Like 360,000 other customers in the Washington, D.C. area, I lost power during last week’s snowstorm. This was no blizzard, no “snowpocalypse,” just 5-10 inches of wet snow, and yet it wiped our electricity for a large portion of residents in the region.
Now I have young children, and being without heat in the middle of winter, and without lights at night, and without a refrigerator – well, to call it a hassle would be an understatement. As far as work went, I took a conference call in my 58 degree house (the thermostat ticked down every hour) until my phone battery died. We spent the night at a very generous neighbor’s house.
An event like this makes you realize how much we take cheap, abundant electricity for granted, and how dependent we are on it. It also makes you realize how fragile our electricity system is. With our entire economy dependent on power, outages cause large economic losses.
Forget air pollution, climate change, mountain top removal coal mining, gas drilling on our public lands or the myriad other problems of our dependence on dirty energy sources. At the end of the day, concentrated power stations transmitting electricity over thousands of miles of cables are prone to outages – which means economic losses and personal hardship, even loss of life and other health effects (particularly for vulnerable populations) in extreme heat or cold.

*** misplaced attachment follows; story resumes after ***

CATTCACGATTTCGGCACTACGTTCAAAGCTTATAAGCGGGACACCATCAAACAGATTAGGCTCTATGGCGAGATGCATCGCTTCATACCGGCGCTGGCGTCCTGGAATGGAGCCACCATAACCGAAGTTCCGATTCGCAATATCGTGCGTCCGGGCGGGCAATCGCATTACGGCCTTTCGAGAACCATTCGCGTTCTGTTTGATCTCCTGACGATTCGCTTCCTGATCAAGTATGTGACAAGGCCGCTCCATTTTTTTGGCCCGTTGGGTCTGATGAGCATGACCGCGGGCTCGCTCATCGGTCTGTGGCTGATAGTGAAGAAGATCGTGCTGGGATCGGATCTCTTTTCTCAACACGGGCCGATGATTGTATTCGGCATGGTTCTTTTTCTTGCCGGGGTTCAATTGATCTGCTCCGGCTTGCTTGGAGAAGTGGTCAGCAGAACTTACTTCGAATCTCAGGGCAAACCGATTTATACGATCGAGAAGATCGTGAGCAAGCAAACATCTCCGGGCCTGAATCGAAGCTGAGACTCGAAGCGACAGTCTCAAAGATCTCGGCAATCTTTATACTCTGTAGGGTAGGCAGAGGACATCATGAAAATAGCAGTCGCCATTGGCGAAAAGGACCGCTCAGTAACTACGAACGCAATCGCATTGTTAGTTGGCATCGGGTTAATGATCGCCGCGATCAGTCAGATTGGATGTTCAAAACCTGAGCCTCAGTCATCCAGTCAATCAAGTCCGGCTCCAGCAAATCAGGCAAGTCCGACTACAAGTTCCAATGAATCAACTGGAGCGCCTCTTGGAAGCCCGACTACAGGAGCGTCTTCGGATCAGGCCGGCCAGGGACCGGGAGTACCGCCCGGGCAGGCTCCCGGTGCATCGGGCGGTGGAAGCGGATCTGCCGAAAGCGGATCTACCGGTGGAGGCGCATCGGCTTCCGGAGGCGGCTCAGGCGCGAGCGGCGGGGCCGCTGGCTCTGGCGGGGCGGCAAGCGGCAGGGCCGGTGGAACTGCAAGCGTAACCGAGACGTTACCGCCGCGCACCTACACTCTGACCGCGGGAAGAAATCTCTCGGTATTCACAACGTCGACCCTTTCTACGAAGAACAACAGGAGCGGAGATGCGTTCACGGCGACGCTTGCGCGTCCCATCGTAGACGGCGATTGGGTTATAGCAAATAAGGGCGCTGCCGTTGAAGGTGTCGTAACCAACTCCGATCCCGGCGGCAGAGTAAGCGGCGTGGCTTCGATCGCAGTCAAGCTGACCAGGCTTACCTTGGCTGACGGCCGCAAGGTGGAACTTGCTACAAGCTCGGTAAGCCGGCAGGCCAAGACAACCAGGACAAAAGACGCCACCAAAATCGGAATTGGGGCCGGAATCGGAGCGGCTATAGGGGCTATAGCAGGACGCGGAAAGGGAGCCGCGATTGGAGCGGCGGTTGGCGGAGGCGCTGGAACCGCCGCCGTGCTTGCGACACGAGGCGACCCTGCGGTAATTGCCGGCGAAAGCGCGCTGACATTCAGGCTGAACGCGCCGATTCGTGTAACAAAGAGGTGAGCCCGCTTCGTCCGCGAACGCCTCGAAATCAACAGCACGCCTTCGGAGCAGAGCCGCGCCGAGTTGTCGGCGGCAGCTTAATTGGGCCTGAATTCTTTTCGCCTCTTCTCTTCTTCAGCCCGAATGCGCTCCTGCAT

That’s why I want to see “distributed” renewable energy – energy that doesn’t give your utility complete control over whether and when energy is available to you. Imagine if all the shingles in your roof transformed solar energy into electricity, and a third of that electricity was stored in batteries for use when it was dark. Imagine your house, your heating, cooling, and all your electrical appliances and devices used ten times less energy than they do today. A little snow storm (or other weather event) wouldn’t affect you.
There has been a lot of talk lately about making America “energy independent.” Well, distributed energy makes every American energy independent. Talk about freedom! Distributed energy would make us more secure, safer, protect our economy from shocks and provide a whole new industrial sector to provide jobs that can’t be outsourced. Someone overseas can’t install or maintain solar panels on your house. Only someone in driving distance can.
This vision is not science fiction. We already have the vast majority of the technology needed. But there are a lot of barriers to making this happen, from federal policies down to local zoning ordinances. The first step though is creating the demand. So demand that your city council member, your state assembly representative, your U.S. Senator and your local power company make distributed energy a reality.